None of these were lifesaving gifts. They were perhaps not as impactful as a week’s worth of rice or a few lessons that might help them get a job in the future. But in my opinion, children need to have fun as well. They need to feel loved. They might take for granted a meal or a concept that points to future benefit. But a teddy bear or a new pencil sometimes emotionally is more beneficial than other more seemingly practical gifts.

When you look at these pictures, I am sure that you will agree with me that there might be no better gift to give. The looks on their faces alone should prove that. I hope they give you as many smiles as we shared with these little blessed ones.

Thank you Stacy for bringing those expressions of love to these amazing children.

Dios los bendiga, Jeff

The peace that transcends understanding

I have a friend here in Granada. I see him almost every Sunday. He has a wife and two children. He lives with at least 10 other family members in what could only be described as a shack. Four bedrooms, an open area that serves as a gathering area and kitchen. Wood panels, tarps and pieces of tin barely form walls and a roof. But he calls it home. I don’t know where the outhouse sits yet I am sure there is one.

His two children could not be more different in personality. The teen age girl is shy, reserved, and speaks rarely. One of those folks who observes people. Not saying much and occasionally smiling, one can still discern the wheels revolving in that mind of hers. I will say that she has, over time, become more comfortable with me. I even get a hug every once in a while.

My friend’s son is the exact counterpoint to his daughter. Full of energy and sass, he bounds into a room while his sister prefers the more subtle approach. He is younger than his sister. I remember the first time I met this fireball of a child, he ran to me, gave me a fist bump, and said (in English), “What’s up, dude?” I am not sure if he heard the phrase on the radio, television, or in a movie, but I did find out that they was the only words in English that he knew.

These two kids sit every Sunday morning with their father. They come to most of our special events. They even help wrangle other children who might have come without parents. They are dear to me.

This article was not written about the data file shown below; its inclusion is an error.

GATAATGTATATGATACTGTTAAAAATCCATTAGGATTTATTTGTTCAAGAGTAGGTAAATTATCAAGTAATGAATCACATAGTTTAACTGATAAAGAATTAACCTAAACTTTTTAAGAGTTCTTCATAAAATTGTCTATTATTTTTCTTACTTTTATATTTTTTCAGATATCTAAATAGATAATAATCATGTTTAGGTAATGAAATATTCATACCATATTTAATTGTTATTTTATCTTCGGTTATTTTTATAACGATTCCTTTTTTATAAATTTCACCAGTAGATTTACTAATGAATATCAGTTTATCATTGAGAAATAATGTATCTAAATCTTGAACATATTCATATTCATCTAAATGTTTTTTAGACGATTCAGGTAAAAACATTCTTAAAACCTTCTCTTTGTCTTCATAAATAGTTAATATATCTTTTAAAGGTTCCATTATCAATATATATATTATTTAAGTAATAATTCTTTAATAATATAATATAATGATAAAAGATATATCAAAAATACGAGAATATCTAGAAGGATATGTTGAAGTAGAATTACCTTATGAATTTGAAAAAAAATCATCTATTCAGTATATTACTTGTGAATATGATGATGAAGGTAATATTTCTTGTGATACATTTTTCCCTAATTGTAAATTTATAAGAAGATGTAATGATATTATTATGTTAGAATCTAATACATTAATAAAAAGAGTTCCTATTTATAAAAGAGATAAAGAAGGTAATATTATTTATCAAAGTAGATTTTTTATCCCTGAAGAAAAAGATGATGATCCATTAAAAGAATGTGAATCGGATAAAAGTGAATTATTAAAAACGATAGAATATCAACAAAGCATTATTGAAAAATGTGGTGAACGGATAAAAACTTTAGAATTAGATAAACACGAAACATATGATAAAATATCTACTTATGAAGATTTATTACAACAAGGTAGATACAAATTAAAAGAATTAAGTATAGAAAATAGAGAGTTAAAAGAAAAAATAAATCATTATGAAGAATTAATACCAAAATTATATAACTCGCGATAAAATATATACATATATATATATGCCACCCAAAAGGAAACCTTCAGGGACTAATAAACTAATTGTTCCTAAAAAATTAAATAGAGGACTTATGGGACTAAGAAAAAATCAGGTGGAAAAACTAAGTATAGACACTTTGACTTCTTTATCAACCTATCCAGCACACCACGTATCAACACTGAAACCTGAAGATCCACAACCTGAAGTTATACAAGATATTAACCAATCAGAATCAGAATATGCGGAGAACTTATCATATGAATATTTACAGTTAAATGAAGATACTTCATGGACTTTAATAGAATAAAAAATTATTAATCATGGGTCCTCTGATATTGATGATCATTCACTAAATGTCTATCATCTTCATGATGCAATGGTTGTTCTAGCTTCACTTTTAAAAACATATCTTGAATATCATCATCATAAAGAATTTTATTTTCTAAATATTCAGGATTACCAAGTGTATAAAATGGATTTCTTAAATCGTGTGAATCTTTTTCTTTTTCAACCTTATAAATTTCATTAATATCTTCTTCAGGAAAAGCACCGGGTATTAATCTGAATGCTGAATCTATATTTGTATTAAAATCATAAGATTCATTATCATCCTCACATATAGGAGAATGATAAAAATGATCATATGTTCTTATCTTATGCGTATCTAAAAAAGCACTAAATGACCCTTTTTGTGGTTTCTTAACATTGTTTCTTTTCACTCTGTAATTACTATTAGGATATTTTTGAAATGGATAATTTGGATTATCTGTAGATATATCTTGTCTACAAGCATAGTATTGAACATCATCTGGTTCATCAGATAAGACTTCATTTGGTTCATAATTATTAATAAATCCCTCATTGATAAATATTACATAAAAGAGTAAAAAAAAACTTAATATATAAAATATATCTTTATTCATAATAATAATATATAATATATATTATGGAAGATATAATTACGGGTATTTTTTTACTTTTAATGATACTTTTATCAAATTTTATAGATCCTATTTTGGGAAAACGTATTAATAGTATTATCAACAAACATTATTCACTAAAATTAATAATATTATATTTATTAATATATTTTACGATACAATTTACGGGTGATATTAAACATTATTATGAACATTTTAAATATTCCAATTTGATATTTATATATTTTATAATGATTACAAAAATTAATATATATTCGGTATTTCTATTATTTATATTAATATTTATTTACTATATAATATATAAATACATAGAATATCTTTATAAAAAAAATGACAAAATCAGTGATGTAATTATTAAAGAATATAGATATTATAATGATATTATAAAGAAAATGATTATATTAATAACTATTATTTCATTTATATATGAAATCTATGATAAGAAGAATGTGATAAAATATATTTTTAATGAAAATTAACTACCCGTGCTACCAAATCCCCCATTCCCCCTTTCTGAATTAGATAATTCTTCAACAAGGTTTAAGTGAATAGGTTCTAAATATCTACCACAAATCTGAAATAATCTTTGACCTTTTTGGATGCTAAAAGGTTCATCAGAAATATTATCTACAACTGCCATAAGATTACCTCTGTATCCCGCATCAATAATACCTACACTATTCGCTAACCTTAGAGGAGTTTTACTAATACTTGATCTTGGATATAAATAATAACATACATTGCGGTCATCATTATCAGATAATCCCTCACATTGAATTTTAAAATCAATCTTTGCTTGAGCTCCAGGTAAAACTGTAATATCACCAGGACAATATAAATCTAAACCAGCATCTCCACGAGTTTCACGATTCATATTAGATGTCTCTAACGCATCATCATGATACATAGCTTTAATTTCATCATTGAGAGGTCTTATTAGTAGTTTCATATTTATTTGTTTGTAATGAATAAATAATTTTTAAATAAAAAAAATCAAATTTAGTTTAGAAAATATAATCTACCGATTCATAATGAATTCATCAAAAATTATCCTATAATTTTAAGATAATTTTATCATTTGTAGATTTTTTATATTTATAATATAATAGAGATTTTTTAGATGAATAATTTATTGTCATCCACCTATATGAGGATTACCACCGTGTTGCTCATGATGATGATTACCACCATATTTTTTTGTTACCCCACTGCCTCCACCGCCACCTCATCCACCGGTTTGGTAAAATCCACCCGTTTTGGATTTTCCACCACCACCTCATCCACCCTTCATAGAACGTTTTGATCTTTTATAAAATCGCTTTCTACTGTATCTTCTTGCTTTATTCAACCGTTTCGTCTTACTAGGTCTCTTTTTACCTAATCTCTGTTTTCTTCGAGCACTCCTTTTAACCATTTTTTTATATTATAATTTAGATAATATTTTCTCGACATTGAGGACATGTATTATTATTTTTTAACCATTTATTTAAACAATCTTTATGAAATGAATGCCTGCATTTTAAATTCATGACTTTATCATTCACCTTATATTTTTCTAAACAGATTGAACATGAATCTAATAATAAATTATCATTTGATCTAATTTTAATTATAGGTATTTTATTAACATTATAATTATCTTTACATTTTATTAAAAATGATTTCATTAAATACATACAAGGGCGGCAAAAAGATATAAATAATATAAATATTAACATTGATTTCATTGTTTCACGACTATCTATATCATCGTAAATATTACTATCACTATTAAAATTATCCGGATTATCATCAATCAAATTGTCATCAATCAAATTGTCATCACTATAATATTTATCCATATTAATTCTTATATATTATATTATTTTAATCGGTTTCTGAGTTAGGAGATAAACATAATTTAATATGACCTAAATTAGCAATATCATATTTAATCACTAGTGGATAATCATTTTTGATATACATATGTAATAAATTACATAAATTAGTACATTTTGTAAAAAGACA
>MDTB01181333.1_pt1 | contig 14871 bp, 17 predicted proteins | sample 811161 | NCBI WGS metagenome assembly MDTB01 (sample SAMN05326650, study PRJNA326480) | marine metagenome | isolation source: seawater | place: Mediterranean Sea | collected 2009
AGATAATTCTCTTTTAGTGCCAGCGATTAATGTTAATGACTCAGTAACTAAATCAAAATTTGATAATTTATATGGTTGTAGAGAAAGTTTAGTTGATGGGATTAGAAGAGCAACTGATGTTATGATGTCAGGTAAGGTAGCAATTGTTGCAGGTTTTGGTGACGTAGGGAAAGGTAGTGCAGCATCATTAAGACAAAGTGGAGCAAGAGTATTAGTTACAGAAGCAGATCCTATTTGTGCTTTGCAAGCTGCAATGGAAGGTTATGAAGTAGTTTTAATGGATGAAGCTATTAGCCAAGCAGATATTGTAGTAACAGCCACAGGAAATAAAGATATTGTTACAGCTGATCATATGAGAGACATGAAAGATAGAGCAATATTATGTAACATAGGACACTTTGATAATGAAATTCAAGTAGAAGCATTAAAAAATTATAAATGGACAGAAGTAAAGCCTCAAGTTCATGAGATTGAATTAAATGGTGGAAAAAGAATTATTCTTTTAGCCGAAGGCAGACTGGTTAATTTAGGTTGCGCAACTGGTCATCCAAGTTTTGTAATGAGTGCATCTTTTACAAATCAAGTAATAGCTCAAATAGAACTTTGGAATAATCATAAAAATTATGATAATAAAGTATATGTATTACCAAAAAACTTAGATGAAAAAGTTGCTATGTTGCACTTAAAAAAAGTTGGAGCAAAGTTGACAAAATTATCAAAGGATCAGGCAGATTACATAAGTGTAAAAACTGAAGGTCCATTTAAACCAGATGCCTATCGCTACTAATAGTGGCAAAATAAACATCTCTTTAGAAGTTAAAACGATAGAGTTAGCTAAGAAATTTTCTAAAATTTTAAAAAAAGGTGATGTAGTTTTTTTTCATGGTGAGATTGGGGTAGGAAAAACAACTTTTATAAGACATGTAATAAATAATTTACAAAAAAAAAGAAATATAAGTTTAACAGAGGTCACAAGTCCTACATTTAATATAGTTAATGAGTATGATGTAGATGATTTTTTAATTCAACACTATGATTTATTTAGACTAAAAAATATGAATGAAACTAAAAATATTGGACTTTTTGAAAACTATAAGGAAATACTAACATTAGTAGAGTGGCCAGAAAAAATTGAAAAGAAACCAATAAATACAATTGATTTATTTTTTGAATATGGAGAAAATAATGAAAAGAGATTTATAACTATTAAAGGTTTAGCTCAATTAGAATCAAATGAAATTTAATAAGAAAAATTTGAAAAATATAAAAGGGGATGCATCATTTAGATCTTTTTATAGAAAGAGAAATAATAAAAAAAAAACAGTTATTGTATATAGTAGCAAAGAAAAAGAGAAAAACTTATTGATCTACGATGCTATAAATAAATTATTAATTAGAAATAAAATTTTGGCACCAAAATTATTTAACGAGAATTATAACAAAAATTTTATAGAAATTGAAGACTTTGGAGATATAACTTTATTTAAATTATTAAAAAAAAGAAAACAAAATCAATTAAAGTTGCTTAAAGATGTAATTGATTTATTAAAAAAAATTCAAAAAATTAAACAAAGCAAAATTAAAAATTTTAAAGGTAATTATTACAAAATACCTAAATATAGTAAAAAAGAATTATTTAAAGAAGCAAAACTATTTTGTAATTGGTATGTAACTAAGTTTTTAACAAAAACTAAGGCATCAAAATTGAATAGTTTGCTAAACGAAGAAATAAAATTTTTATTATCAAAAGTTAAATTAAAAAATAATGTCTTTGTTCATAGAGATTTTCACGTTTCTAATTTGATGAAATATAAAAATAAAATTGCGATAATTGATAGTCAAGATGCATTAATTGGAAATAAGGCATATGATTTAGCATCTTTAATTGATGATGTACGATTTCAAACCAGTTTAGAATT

Their father, my friend, is a thoughtful man. He has, by his appearance, worked his whole life outdoors. Weathered and gristled, he exposes what we used to call a farmers tan when he reaches his hand to shake yours. Sometimes a hug, always a smile, he calls me “hermano Jeff”, which means “brother Jeff”.

I repeat, every Sunday, he and his children are at church sitting together participating in the service.

“What about his wife?” you might ask. She would be there as well if it wasn’t for her cancer. She has been diagnosed for about 2 years now. She isn’t well. She has to be cared for in a home. Not able to be with the family. That might be the focus of this story had it not been for a conversation my friend and I had not too long ago.

I asked him about his wife and how she was doing this past week. He said that she was about the same. I asked him how he was doing. He answered with one word, “Tired.” I told him that I could only imagine the routine he must go through to prepare himself and his children for the day, work, then do all the chores that are the requirements of a growing family. He then visits his wife, sometimes with his kids, sometimes alone. Taking into account the economic pressures he must have, I was tired simply thinking about what his life must be like.

But to this he added an extra bit of wisdom. His words nearly teared me up. With everything terrible in his life, despite the challenges, he said that he had the Peace of God.

I have talked about it before, but we have a weekly Bible Study, in English, with a few transplants from the U.S. and Canada. The past week we had discussed the verse in the Epistle to the Philippians with one of those wonderful if/then statements that are scattered across the Bible. If we do something, then God will do return something better. Our part is always small when compared to the enormity of our blessing he supplies.